World War One

The volunteers who played a crucial role in the Battle of the Somme

British Red Cross stretcher bearers

© IWM

During the Battle of the Somme, our volunteers were up to their knees in mud helping the wounded. From carrying casualties and searching for the missing to providing hot water bottles and cigarettes, our volunteers did everything they could to help.

Now you can walk in their memory – or remember your ancestors who served in the war.

As soon as fighting began in July 1916, the army’s first aid teams and stretcher bearers were overwhelmed. They turned to the British Red Cross’ trained volunteers for help.

Alf Collard, who was in charge of the Red Cross team, wrote:

‘On Sunday, July 2nd, when the wounded began to come in in large numbers, we were called upon to provide as many stretcher bearers as we could furnish. I am pleased to say that about 60 orderlies worked all through Sunday night and well into Monday without a stop …’  More

The heroic women of WW1: a nurse’s diary

Peggy Arnold in her First World War Red Cross nurse's uniformGroans and moans. Blood and pus. It must have been a shock swapping life in Surrey for a hospital tent in France. But that’s exactly what Peggy Arnold did during the First World War. Exactly 100 years after she died, we remember Peggy’s heroic work and the thousands of women like her who volunteered for the British Red Cross during the war.

Margaret Trevenen Arnold, known as Peggy, was the eldest of four daughters. Before the war she and her sister Ruth joined the Surrey branch of the British Red Cross. They attended lectures and practical classes in first aid and other useful skills.

In February 1915 Peggy went to Hilders House, a new Red Cross war hospital. Here she trained as a nurse.

Four months later, she was ready. More

Blood and traffic jams: remembering brave ambulance crews at the Battle of Verdun

A First World War British Red Cross ambulance

Blood, gunfire and traffic jams: driving ambulances during World War One took some guts. Yet plenty of brave British Red Cross volunteers were ready to risk their lives helping injured soldiers from all sides.

The Red Cross reported that at the Battle of Verdun “from February 20 to March 6 the work was carried out under conditions of great stress.

“The traffic was so heavy that evacuations could only be proceeded with very slowly.

“It sometimes took two hours to go a distance of one kilometre. A heavy fall of snow added to the confusion.” More

Valentine volunteers: love stories from World War I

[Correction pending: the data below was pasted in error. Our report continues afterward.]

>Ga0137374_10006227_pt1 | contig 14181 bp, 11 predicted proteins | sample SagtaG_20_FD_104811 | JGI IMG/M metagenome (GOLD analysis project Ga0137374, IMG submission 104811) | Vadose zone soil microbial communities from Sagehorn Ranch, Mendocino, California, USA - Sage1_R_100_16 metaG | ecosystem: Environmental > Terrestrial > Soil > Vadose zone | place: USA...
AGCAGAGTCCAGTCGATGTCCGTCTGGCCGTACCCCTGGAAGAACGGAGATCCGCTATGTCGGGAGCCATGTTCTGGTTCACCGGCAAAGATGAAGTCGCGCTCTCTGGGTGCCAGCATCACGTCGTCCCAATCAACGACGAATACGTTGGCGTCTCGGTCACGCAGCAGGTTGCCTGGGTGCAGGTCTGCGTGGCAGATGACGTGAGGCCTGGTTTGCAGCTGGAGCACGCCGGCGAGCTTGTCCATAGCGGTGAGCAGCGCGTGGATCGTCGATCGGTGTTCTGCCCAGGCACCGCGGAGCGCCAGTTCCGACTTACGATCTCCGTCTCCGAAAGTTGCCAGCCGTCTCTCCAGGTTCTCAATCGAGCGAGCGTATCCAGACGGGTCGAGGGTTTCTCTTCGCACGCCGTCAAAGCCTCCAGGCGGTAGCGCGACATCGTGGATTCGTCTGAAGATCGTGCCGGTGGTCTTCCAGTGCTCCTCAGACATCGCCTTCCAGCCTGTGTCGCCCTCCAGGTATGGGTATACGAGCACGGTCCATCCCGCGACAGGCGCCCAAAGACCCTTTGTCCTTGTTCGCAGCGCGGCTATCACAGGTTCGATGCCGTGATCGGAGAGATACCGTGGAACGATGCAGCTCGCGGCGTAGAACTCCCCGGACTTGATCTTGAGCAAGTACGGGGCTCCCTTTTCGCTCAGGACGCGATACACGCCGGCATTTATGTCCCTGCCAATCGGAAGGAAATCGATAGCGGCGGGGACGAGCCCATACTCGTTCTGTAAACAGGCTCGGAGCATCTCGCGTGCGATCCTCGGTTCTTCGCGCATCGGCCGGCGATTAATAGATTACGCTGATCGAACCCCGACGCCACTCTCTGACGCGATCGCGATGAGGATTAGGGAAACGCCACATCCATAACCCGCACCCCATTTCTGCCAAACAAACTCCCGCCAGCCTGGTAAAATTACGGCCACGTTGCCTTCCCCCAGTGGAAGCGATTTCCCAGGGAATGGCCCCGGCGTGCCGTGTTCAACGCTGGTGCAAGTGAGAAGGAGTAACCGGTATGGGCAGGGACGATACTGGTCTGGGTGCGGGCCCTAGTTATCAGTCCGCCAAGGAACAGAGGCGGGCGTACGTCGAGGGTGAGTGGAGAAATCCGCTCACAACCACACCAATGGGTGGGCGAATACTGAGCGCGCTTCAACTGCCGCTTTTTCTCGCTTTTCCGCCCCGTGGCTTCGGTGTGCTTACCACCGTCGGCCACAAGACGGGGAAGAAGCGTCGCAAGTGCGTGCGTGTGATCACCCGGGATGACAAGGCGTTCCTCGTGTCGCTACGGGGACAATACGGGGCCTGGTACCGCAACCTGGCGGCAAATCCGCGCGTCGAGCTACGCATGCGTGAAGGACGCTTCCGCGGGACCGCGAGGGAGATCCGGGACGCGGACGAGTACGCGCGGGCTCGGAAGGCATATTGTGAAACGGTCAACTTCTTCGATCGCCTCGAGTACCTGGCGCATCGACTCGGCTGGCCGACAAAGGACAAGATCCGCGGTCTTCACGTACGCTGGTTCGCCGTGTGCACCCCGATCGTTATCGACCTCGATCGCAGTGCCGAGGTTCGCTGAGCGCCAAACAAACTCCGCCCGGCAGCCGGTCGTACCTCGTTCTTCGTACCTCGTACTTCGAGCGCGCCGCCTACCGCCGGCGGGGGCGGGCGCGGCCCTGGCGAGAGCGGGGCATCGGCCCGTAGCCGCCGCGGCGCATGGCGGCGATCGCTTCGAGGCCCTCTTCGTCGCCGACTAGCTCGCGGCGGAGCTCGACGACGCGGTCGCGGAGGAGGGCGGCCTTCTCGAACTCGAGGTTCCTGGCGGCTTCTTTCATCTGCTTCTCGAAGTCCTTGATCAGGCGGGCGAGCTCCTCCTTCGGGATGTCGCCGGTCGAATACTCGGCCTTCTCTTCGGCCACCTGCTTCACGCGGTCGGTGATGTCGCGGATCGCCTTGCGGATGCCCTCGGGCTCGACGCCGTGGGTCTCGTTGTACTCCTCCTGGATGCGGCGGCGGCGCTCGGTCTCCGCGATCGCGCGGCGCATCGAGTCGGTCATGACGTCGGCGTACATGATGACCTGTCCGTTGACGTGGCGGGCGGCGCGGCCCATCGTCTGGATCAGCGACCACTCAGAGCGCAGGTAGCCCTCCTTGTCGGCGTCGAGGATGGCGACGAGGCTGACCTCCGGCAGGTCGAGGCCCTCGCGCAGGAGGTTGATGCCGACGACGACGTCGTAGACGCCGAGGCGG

A Red Cross VAD nurse marries a First World War soldier in 1918

From flirting soldiers to a tragic marriage, indulge in some love stories from the First World War.

Young Red Cross nurses spent hours on the wards tending to wounded soldiers. The men’s conversations, jokes and songs must have provided a welcome relief from all the cleaning, making beds and gangrenous limbs the nurses had to deal with.

Many patients took a shine to the women who cared for them. Soldiers gave photographs of themselves to the nurses they liked as a memento.

‘A nice young lady’

First World War Red Cross nurse lights a cigarette for a patient More

Agatha Christie: the mysterious case of the refugees and the volunteer who loved poison

Black and white photo of Agatha ChristieThis week marks the 125th anniversary of the queen of crime fiction: Dame Agatha Christie. But did you know her career and her encyclopaedic knowledge of poisons are both rooted in her time as a British Red Cross volunteer?

Born in Torquay, Devon, Agatha had a privileged Victorian upbringing. So joining the Red Cross as a Voluntary Aid Detachment (VAD) at the outbreak of the First World War was something of a shock to the system. More

Museum of the year finalist brings Red Cross history to life

Auxiliary hospital ward

For a limited time only, you can step back in time and experience what life in a Red Cross hospital would have been like during the First World War.

In 1917, the Georgian house at Dunham Massey was transformed into a fully functioning military hospital. The grand furniture and heirlooms were swapped for hospital beds and medical equipment and the family home became Stamford Military Hospital.

Stamford Military Hospital was, like thousands of auxiliary hospitals across the country, a temporary facility for wounded servicemen.

Here, British Red Cross volunteers provided vital care for hundreds of ill and injured soldiers seeking sanctuary after the horrors of the trenches.

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